Jambo from Kenya! I have been having a hard time writing a blog post about my time here in Kenya. There are so many incredible stories, I hardly know where to begin. Overall, the lab that I have helped set up here is running amazingly well! They have been running bleeding disorder screening tests and factor assays on a consistent basis, but more importantly, accurately! They have been working hard to make sure all the results going to the physicians who are seeing these patients are the best possible. I am so proud of how far this has come in the few years we have been here. We are still working on the tally for how many patients we have lab-confirmed hemophilia diagnoses, but it is approaching the 200 mark with almost 500 possible patients identified. We still have a long way to go to diagnose the 2,700 presumed hemophiliacs in Kenya, but what a start!!
It's been so great being able to see the first infusions for some of these guys and personally knowing the kind of relief factor can bring to a bad bleed. I love that we are able to give that to these guys, but an issue that is all too well known in the states is now beginning to rear its ugly head here. Today we confirmed in the lab, probably for the first time in Kenya, that a young boy has an inhibitor. Talk about an emotional roller-coaster. I was really excited that our lab can now identify inhibitors, but what will this boy do now? He is already fighting an uphill battle struggling to survive with this condition and now you throw this on top. I’m so glad we were able to identify, it but I am truly worried about this boy.
Today also brought the diagnosis of severe hemophilia A in two more boys. One came back to the clinic today where I saw him struggling to use his new crutches. His left knee was massive and he hasn't been able to stand for months. He had been carried by his mother the entire time and his body had slowly degraded. As he struggled to move to his wheelchair, I could see the pain in his eyes. I know that pain, or at least close to it, and I desperately wanted to be able to take it away. It’s times like this that I feel undeserving and confused. Why do I get to be healthy and mobile and able to travel the world when this amazing, resilient, inspiring young boy suffers? I know the answer is simply that I was born in the right place, but it doesn't take the feelings away.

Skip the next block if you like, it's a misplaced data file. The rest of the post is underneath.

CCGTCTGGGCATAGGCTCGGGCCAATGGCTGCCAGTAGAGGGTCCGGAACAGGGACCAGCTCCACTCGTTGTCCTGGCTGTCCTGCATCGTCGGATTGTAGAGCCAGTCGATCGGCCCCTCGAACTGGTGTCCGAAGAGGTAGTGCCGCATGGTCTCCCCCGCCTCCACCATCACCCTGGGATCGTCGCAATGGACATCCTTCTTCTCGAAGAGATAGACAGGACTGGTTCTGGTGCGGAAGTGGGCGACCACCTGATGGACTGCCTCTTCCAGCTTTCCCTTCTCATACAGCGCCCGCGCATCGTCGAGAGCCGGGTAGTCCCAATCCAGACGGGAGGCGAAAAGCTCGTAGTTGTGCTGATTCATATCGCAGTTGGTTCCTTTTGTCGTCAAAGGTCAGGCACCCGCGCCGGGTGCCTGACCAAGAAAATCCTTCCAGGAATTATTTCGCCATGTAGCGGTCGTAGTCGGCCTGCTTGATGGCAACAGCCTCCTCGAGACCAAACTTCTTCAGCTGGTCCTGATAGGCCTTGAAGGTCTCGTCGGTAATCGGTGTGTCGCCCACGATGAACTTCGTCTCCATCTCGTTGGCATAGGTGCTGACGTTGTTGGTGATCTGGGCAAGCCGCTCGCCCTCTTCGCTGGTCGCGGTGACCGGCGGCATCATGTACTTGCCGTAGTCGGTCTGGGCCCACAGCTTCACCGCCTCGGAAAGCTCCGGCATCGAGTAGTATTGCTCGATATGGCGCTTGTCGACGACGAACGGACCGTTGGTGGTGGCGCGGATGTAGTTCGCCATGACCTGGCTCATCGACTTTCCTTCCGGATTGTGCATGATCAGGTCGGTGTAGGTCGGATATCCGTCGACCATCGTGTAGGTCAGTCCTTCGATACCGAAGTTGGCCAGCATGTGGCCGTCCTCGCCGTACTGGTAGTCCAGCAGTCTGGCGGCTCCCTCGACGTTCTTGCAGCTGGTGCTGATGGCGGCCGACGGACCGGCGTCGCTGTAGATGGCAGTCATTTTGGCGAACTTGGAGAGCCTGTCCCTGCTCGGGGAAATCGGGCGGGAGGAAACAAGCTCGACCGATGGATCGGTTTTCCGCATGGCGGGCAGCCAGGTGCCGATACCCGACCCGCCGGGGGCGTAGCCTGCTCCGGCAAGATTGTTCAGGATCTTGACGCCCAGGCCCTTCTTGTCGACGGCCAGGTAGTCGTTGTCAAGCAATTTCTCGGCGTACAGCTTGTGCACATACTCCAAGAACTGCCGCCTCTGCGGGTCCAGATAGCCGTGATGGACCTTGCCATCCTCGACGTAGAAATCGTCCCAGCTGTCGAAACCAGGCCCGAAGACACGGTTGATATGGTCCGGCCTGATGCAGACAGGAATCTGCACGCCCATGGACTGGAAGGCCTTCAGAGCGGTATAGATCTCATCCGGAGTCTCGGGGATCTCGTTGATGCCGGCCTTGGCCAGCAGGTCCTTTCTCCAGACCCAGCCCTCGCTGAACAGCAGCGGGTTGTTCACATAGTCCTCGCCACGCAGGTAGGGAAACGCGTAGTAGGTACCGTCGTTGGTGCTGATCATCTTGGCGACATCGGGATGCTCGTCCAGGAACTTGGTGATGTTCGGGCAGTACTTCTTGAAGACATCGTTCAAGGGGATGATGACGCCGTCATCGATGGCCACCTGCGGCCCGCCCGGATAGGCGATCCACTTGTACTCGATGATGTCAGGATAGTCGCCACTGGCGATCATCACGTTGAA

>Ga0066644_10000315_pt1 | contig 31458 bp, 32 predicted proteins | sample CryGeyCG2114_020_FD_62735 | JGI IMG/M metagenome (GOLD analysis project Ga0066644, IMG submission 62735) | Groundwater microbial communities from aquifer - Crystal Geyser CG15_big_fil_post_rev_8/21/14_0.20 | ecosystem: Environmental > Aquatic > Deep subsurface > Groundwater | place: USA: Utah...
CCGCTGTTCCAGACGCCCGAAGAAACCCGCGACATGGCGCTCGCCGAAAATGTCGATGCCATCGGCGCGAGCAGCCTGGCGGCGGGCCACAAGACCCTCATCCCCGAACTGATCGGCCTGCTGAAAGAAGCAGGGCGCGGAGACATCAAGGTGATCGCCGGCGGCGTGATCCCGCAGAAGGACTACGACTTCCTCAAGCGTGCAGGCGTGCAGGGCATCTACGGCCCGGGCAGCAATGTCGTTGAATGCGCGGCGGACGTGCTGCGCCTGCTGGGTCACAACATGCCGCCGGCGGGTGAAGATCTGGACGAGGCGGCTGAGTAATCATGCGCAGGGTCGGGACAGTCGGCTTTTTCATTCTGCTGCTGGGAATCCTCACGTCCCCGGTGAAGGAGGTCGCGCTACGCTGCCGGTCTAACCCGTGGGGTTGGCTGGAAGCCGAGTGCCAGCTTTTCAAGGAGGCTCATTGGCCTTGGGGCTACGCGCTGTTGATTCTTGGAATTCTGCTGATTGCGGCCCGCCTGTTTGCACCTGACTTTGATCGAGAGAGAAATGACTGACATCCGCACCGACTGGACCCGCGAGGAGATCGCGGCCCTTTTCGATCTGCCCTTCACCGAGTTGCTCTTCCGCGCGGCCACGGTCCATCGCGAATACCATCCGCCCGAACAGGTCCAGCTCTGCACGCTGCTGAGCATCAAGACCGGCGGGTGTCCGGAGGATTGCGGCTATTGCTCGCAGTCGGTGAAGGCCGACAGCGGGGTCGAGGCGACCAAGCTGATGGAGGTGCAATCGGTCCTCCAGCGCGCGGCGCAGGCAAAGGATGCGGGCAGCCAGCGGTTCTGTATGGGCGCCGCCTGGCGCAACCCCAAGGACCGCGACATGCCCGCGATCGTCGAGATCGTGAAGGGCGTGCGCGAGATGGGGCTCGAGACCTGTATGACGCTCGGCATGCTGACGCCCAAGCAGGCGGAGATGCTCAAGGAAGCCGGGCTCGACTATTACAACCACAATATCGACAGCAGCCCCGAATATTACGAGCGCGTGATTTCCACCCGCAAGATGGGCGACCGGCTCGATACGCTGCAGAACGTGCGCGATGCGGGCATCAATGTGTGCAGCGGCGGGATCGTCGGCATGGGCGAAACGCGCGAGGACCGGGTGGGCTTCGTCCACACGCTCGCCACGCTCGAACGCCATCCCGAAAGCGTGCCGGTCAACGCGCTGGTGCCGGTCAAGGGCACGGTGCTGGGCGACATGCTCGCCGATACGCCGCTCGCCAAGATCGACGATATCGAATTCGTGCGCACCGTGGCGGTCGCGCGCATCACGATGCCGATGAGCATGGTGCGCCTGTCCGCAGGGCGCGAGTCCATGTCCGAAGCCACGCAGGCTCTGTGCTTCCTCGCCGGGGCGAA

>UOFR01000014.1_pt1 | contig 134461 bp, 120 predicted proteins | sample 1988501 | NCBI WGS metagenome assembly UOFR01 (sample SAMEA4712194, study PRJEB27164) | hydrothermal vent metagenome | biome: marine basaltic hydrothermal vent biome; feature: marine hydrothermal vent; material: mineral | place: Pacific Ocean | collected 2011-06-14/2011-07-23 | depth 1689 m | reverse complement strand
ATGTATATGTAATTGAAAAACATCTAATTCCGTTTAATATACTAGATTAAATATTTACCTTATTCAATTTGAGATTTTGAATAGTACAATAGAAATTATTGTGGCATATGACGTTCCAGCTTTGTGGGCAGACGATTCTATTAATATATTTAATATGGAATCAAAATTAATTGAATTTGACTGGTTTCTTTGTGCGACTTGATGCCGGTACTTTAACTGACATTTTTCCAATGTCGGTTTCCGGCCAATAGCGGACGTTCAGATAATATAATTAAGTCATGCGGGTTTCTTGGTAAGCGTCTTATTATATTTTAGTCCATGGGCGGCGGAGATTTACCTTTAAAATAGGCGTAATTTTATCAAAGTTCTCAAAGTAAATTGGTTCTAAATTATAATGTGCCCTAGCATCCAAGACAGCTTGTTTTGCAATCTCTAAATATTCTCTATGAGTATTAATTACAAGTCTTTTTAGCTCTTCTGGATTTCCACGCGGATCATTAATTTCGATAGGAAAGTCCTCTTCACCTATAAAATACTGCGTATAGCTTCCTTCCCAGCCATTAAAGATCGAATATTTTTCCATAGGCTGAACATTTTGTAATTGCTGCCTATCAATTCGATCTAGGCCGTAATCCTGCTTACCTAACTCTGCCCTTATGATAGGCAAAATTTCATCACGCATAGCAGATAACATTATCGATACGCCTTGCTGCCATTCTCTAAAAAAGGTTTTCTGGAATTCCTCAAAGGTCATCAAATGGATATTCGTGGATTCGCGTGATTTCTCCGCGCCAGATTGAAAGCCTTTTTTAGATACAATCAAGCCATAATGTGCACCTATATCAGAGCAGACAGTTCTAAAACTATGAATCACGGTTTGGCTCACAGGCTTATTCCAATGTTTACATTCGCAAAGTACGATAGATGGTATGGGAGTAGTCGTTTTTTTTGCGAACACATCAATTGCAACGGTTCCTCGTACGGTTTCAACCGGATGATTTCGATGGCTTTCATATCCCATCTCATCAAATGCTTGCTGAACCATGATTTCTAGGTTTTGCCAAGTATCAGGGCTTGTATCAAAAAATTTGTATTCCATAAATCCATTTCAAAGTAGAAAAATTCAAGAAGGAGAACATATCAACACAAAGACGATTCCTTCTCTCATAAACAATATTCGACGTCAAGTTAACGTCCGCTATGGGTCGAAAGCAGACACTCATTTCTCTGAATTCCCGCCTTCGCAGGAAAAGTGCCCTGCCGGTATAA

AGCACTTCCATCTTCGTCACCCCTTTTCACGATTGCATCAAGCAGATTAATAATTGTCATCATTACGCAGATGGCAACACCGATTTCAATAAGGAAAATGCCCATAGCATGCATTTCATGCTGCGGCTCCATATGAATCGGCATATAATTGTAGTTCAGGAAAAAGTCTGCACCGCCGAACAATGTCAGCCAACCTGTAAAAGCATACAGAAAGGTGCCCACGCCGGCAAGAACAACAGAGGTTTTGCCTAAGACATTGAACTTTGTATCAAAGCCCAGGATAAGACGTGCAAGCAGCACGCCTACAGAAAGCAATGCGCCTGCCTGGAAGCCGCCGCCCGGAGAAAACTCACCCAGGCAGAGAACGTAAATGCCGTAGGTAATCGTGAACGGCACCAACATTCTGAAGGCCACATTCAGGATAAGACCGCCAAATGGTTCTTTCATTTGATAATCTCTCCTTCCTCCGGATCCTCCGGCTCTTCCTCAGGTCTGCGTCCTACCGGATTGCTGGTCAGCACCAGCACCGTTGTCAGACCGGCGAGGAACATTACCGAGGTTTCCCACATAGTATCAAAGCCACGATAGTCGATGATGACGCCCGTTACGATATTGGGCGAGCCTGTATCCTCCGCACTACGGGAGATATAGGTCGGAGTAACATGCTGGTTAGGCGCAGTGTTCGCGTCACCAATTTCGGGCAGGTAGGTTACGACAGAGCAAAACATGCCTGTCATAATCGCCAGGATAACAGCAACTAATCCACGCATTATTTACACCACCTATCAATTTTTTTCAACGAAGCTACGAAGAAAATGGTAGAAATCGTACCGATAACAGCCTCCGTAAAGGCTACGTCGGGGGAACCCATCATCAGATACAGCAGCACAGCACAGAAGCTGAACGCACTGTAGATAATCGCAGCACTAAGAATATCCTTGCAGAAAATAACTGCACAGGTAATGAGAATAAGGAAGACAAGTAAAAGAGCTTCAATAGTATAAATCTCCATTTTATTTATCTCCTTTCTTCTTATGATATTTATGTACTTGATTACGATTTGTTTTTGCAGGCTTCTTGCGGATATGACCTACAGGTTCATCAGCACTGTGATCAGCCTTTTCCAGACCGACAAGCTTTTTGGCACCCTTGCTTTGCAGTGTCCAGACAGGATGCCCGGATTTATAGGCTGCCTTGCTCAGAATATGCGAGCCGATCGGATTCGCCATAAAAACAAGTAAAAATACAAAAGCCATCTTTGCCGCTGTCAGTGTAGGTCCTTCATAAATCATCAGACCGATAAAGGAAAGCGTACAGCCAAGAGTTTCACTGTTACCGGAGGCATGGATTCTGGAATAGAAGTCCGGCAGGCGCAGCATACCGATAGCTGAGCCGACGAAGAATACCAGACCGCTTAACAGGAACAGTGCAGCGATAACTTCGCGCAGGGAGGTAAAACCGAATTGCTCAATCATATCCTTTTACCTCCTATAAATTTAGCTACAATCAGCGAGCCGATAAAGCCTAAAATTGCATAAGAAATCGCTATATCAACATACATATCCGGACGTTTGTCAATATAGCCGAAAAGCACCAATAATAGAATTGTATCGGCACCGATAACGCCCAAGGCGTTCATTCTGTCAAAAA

The greatest pride I have in this amazing program is that we can help, and are helping. The care is in no way close to that we have in the states, but it is improving exponentially. There are some incredible people here that I am proud to call my friends, and that donate their time to help my blood brothers. I am so thankful for these people.
I know this has been an emotionally charged post but I had to let loose. On a lighter note, I want to tell you another story about the boy struggling with crutches. Apparently when the word crutches was mentioned he didn't want anything to do with them, but when Chris and Tiffany, program director and physical therapist respectively, brought in the bright, shiny, brand new crutches he was all about it! He finally felt he independence of being able to stand and move on his own after months of relying on others to carry him. It was a huge step for him and hopefully he will keep making be steps, figuratively and literally.